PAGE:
Time's Mark Halperin has posted an advance copy of the cover of US Weekly magazine, the tabloid published by Rolling Stone's Jann Wenner. That cover shows a smiling Sarah Palin, holding her youngest son Trig. The screaming headline: "Babies, Lies and Scandal: John McCain's Vice President."
Wenner has contributed $5300 to Obama's campaign since 2007.
The cover was sent to select news organizations by Mark Neschis, the head of corporate communications for Wenner Media and former director of television in the Clinton White House. An email from Neschis that accompanied the cover read: "Thought I would send over our Us Weekly/Sarah Palin cover story, on stands Friday, if helpful in your coverage. Might be useful as an illustration of how the news is playing out. (Us Weekly has 12 million, mostly female readers)"
"How the news is playing out." That's an interesting way of putting it. In one sense, it's accurate. The mainstream media have been focused on pseudo-scandals about McCain's running mate. Does it really matter at all that Palin's husband, Todd, had a DUI in 1986? Who cares? And yet I've seen and heard news organizations mention -- even discuss -- the issue several times over the past couple of days.
The "news is playing out" that way because irresponsible journalists publish cover stories promoting "Babies, Lies and Scandal," without any evidence of an actual "scandal." Maybe US Weekly will publish news of an actual "scandal" by Friday, when the magazine is scheduled to hit the newsstands. But the three it mentions on its cover are not scandals. ("Under attack, admits daughter, 17, is pregnant" and "Investigated for firing of sister's ex-husband" and "Mom of Five: New embarrassing surprises.")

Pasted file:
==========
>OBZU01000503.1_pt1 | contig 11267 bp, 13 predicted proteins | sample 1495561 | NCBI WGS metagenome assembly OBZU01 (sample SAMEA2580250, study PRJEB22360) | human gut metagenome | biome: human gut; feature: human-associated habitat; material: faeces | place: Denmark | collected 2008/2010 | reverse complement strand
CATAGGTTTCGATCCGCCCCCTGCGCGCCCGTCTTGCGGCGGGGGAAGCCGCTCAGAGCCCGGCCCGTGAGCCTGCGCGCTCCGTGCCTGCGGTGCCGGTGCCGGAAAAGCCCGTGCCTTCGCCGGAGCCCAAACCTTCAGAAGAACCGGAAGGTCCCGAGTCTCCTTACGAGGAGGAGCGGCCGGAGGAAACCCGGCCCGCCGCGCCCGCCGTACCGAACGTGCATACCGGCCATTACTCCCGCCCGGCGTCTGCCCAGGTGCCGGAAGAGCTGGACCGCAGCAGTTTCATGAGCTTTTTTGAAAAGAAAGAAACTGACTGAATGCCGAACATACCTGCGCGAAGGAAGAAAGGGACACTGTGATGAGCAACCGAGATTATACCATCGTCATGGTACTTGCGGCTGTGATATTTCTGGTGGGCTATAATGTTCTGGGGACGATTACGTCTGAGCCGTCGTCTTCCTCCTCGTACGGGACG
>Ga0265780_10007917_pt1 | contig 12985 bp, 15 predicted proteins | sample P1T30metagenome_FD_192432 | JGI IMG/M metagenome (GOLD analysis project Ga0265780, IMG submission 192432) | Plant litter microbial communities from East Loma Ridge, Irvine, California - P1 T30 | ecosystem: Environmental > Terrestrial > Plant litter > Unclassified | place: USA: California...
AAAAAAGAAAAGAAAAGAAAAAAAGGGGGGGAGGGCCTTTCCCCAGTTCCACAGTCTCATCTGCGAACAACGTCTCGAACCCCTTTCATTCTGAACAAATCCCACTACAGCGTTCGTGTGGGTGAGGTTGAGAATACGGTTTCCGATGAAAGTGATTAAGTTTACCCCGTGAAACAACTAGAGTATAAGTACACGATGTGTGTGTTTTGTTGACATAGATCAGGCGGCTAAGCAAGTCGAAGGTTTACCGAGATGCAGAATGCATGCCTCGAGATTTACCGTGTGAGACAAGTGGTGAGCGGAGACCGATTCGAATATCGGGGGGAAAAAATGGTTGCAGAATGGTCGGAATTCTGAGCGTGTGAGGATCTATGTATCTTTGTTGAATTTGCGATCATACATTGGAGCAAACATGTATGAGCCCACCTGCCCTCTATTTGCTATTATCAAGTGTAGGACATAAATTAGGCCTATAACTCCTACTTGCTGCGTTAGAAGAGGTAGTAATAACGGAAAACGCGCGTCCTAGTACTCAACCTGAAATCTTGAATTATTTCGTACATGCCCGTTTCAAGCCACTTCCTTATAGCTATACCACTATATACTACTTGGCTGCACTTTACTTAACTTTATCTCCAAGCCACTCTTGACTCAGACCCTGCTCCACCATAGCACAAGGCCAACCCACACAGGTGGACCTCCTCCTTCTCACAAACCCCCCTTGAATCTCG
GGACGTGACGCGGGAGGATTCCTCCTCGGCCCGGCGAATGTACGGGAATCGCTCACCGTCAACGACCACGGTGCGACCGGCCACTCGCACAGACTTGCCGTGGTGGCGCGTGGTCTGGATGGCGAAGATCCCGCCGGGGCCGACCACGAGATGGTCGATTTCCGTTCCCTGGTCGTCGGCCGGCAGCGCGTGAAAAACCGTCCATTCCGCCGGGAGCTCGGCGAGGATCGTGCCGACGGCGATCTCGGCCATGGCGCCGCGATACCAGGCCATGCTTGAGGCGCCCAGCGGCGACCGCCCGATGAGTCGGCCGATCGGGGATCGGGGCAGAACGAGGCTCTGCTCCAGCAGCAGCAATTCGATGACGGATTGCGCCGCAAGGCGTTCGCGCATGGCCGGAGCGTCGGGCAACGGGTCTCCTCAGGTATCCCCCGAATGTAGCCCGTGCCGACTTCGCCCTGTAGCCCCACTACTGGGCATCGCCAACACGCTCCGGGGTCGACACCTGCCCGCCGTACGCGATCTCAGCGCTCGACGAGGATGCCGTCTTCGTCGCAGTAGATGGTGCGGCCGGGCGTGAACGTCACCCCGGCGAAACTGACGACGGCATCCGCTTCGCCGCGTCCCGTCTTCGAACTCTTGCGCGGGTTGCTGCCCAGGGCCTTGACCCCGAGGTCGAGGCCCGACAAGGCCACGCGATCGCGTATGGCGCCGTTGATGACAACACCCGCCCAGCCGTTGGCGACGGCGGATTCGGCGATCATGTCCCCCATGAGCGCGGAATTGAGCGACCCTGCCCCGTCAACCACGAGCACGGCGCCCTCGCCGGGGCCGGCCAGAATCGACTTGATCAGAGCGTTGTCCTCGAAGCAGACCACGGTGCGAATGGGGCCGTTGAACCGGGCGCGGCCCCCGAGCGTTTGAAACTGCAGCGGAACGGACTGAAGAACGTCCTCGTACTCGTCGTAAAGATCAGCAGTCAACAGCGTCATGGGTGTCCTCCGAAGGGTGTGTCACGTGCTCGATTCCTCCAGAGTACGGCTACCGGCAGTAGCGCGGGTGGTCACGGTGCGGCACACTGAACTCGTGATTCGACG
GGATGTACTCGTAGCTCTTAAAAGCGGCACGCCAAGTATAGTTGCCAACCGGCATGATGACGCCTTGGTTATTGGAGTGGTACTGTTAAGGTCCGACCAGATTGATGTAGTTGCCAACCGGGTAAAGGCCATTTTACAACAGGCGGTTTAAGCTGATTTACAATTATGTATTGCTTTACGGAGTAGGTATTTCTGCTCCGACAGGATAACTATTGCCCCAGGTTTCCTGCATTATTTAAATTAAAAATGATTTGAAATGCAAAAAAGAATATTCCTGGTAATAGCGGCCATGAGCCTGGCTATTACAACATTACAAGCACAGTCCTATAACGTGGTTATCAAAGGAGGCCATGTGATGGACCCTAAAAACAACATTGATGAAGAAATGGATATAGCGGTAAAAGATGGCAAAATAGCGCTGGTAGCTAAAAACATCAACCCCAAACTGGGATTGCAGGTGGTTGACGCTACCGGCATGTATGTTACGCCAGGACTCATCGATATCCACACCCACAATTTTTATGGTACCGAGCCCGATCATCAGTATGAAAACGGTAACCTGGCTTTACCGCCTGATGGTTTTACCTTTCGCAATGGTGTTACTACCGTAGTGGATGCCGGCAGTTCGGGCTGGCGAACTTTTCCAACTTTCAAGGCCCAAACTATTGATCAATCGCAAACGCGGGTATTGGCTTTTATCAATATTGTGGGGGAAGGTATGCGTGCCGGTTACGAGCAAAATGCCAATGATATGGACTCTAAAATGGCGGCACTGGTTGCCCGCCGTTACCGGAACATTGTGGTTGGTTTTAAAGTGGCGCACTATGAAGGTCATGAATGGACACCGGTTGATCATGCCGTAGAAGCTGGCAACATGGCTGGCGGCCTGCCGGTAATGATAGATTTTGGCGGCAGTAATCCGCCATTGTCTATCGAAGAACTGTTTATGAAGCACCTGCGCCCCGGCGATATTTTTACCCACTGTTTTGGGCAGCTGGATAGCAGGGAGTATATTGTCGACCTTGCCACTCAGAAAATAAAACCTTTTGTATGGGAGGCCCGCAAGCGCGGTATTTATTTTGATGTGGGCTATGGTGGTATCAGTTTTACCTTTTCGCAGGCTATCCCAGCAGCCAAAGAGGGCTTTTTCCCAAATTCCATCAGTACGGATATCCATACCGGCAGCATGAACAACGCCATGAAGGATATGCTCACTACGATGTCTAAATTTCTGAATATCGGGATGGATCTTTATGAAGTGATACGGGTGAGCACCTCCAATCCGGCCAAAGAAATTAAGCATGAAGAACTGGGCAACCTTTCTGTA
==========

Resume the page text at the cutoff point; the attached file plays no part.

There are legitimate questions about how Palin was vetted. But many news organizations are using the vetting issue as an excuse to make insinuations about Palin's family and her role as a mother. Instead of asking whether McCain knew that Palin wanted "an exit plan" from Iraq in December of 2006, for example, reporters are obsessing about Bristol Palin's fiancé and whether Sarah Palin can serve as vice president and be a good mother.
It's ironic, of course, that the same establishment news organizations consumed by such tabloid issues not long ago refused to investigate reports that John Edwards was having an affair and had a child out of wedlock. Why? The story was originally broken by the National Enquirer and deemed too tawdry to touch. And, perhaps as important, Edwards was running for the Democratic nomination for president, with an agenda favored by the liberal media establishment.
Stephen F. Hayes is a senior writer at THE WEEKLY STANDARD.